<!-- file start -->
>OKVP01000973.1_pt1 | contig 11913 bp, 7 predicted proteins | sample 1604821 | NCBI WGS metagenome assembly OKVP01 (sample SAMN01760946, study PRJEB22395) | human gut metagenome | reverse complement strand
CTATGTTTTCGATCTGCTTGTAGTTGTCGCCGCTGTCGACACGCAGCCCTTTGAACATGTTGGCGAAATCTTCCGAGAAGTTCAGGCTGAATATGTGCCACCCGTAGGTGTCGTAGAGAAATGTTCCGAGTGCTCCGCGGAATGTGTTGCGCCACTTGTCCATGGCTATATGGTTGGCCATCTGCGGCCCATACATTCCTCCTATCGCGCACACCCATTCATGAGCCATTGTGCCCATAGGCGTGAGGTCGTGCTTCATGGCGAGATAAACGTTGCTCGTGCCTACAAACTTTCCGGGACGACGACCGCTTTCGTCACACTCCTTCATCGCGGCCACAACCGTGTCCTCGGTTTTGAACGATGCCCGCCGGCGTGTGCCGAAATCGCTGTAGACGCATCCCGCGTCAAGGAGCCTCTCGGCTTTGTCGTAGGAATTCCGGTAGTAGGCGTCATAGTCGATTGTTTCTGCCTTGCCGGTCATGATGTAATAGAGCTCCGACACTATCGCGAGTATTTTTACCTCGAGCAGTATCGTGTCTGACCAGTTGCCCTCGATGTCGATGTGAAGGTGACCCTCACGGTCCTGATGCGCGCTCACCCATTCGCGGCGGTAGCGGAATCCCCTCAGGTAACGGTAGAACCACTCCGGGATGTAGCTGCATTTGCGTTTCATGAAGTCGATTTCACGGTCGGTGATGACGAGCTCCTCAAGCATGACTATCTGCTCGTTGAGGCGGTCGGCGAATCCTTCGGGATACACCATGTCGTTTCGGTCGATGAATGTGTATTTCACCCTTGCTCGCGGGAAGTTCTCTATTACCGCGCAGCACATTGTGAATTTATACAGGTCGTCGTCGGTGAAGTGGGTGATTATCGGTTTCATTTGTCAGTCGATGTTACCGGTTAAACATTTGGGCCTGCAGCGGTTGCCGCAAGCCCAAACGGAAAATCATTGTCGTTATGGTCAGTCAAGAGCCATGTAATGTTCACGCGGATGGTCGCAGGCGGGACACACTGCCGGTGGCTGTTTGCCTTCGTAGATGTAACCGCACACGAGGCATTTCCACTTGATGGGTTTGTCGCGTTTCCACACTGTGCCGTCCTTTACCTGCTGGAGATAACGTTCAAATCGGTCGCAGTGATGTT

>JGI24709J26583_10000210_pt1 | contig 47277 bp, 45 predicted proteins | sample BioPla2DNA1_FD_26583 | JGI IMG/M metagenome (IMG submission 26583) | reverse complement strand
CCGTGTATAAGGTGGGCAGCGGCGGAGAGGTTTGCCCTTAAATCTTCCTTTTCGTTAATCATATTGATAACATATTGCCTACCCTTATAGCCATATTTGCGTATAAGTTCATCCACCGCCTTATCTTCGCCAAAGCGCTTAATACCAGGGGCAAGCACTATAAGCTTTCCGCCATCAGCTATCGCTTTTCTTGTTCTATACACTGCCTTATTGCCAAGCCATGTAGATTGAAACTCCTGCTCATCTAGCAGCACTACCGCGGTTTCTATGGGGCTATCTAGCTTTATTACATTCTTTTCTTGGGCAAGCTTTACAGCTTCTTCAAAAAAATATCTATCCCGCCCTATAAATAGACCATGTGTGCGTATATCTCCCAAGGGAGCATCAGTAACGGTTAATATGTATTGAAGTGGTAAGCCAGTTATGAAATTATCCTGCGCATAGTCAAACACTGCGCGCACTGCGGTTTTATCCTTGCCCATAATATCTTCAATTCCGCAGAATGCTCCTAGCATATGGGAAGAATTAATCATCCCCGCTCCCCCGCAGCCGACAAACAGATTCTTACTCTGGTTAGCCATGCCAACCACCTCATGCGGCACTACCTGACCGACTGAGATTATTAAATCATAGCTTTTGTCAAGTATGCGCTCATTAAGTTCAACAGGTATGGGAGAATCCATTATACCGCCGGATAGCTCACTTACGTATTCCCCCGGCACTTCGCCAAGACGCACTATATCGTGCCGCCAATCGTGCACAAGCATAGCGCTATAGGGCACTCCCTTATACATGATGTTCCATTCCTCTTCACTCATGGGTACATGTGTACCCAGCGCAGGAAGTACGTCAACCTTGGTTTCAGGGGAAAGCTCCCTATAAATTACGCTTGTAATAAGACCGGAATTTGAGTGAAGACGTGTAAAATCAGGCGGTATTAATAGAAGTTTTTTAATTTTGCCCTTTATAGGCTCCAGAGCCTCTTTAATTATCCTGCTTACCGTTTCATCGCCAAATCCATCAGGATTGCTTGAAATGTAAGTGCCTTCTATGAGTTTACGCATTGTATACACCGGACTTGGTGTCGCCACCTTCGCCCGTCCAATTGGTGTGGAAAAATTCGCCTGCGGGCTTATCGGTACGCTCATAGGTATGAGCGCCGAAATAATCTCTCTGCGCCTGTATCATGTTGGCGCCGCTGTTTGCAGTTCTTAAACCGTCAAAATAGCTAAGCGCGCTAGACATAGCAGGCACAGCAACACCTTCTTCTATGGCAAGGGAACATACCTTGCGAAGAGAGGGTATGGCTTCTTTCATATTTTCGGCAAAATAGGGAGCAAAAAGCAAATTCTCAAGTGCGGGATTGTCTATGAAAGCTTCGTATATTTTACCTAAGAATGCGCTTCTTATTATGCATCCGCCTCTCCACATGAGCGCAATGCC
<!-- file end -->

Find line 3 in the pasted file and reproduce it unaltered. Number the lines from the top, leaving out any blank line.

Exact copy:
>JGI24709J26583_10000210_pt1 | contig 47277 bp, 45 predicted proteins | sample BioPla2DNA1_FD_26583 | JGI IMG/M metagenome (IMG submission 26583) | reverse complement strand